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Canada Dashboard Digest | Notes from the IAPP Canada Managing Director, November 20, 2015 Related reading: IAPP, UN release joint report on building ethics into privacy frameworks

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Forgive me for getting into the weeds a bit on a couple of quirky parts of our privacy laws; I hope some of you fellow privacy nerds might find this interesting and, like me, a bit odd. 

First of all, did you know that the way the exemption orders are written to declare certain laws as substantially similar to PIPEDA actually creates the situation where organizations that are federal works and undertakings must comply with both PIPEDA and the substantially similar laws? It’s weird, but no matter how I read the exemption order, it leaves me with no other conclusion. So that you don’t have to look them up yourself, here’s an example where the feds wanted to say that the law in Alberta was substantially similar to PIPEDA:

“An organization, other than a federal work, undertaking or business, to which the Personal Information Protection Act, of the Province of Alberta, applies is exempt from the application of Part 1 of the Personal Information Protection and Electronic Documents Act, in respect of the collection, use and disclosure of personal information that occurs within the Province of Alberta.”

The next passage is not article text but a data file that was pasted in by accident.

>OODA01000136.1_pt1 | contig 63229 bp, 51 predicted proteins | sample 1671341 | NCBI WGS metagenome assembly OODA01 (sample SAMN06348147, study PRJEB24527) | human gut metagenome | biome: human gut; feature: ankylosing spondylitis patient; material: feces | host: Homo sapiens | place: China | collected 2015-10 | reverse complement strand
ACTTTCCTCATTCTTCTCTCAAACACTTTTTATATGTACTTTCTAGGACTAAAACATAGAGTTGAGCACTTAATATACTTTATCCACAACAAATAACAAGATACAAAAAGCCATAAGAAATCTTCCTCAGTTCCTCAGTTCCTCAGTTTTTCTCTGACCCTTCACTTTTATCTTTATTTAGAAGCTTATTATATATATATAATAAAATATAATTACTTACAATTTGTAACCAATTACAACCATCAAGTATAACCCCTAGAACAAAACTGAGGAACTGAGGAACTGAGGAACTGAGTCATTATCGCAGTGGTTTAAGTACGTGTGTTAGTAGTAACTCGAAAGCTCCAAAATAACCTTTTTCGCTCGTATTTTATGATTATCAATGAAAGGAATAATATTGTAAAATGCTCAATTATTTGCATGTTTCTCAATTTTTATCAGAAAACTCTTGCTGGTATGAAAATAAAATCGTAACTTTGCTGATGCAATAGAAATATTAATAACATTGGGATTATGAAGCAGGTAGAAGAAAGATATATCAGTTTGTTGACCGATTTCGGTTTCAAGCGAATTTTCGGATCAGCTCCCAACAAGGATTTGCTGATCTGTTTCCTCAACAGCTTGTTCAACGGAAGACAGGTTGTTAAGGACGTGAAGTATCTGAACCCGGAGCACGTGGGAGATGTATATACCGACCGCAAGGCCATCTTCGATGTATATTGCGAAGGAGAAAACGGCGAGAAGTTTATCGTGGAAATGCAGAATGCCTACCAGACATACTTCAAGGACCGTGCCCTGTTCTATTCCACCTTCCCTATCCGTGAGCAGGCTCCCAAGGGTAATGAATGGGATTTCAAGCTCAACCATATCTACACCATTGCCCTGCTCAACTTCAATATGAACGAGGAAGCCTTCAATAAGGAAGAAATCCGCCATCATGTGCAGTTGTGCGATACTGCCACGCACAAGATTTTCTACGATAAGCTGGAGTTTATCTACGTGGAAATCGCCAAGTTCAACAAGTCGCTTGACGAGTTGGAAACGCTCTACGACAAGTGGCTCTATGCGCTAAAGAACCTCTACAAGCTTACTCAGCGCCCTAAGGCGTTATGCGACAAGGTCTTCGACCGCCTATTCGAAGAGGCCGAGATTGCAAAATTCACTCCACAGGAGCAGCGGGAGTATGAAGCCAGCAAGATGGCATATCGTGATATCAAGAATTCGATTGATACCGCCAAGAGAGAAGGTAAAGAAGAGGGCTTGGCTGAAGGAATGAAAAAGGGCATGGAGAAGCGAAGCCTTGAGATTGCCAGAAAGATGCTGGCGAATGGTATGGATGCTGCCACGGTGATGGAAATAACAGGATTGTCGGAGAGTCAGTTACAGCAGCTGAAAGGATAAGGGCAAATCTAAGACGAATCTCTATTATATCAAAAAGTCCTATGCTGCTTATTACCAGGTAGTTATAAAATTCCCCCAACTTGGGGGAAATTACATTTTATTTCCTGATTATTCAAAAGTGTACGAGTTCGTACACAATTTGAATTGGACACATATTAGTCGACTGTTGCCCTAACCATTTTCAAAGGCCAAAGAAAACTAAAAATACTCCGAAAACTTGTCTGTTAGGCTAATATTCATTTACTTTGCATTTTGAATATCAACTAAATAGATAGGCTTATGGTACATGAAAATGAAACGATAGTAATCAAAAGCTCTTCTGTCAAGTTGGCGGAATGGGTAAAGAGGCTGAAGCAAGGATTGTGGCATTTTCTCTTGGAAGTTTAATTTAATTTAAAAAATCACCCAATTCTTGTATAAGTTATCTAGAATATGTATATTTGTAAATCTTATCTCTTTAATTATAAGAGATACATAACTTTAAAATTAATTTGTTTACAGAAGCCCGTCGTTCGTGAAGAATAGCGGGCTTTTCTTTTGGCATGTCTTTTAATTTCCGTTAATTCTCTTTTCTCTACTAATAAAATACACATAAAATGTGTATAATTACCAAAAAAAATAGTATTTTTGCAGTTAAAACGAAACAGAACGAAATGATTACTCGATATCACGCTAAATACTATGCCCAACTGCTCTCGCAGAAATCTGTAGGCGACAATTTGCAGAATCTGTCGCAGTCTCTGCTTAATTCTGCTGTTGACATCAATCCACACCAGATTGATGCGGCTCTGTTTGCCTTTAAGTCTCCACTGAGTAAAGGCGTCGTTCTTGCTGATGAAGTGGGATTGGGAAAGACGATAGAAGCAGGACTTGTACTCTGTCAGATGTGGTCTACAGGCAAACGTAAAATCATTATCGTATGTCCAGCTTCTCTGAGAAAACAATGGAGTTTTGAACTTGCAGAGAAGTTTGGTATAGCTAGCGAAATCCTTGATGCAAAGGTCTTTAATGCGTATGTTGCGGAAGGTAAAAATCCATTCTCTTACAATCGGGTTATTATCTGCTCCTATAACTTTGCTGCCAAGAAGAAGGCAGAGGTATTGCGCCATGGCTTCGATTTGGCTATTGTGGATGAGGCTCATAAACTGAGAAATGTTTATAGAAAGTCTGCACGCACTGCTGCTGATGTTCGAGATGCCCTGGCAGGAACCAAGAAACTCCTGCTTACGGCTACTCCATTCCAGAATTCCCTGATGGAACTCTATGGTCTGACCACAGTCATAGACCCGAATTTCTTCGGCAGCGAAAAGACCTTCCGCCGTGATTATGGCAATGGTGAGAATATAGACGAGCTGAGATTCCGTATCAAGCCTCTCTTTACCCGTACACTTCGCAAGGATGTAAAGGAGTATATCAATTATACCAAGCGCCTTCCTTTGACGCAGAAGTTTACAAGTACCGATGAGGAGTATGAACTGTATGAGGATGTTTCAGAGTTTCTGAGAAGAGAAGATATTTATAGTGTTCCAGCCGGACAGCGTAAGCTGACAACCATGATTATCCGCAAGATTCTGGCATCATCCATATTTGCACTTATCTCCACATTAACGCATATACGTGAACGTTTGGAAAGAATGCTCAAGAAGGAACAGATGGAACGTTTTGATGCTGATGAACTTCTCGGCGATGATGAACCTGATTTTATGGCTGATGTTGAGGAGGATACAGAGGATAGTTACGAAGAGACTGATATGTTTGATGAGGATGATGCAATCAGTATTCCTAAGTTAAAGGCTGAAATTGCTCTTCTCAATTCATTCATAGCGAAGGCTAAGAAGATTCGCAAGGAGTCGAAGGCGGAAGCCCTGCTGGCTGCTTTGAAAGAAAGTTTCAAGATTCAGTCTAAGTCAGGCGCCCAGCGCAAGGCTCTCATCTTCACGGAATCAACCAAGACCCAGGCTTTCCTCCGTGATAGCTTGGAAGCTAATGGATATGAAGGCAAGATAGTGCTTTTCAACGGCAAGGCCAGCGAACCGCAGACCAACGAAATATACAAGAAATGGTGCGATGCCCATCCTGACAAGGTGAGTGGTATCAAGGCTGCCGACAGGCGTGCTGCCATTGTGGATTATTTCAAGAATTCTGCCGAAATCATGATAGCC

So, the exemption order doesn’t apply to federal works or undertakings. That means they must still comply with PIPEDA. But, when you read the Alberta PIPA, there is no exception created for federal works and undertakings so that law applies to them too!

I suppose it doesn’t mean much in practice—except that I think you can legitimately choose which commissioner to complain to—but it is nonetheless a quirky thing about the application of our laws.

Secondly, many of you will already know about the black hole in our country for the privacy protection of employees. In essence, you need to either be an employee in Quebec, Alberta or BC or be an employee of a federal work or undertaking to have privacy laws working for you. But, did you know that this gaping hole in privacy protection also means that an organization in Ontario (for example), that has employees in Europe, cannot transfer their information to their headquarters in Toronto without violating the European Directive? Again, strange, but true.  Probably not enough there to get our provinces to actually do something about it, but, hey, like I said, kind of a quirky thing to think about, for those privacy nerds out there.

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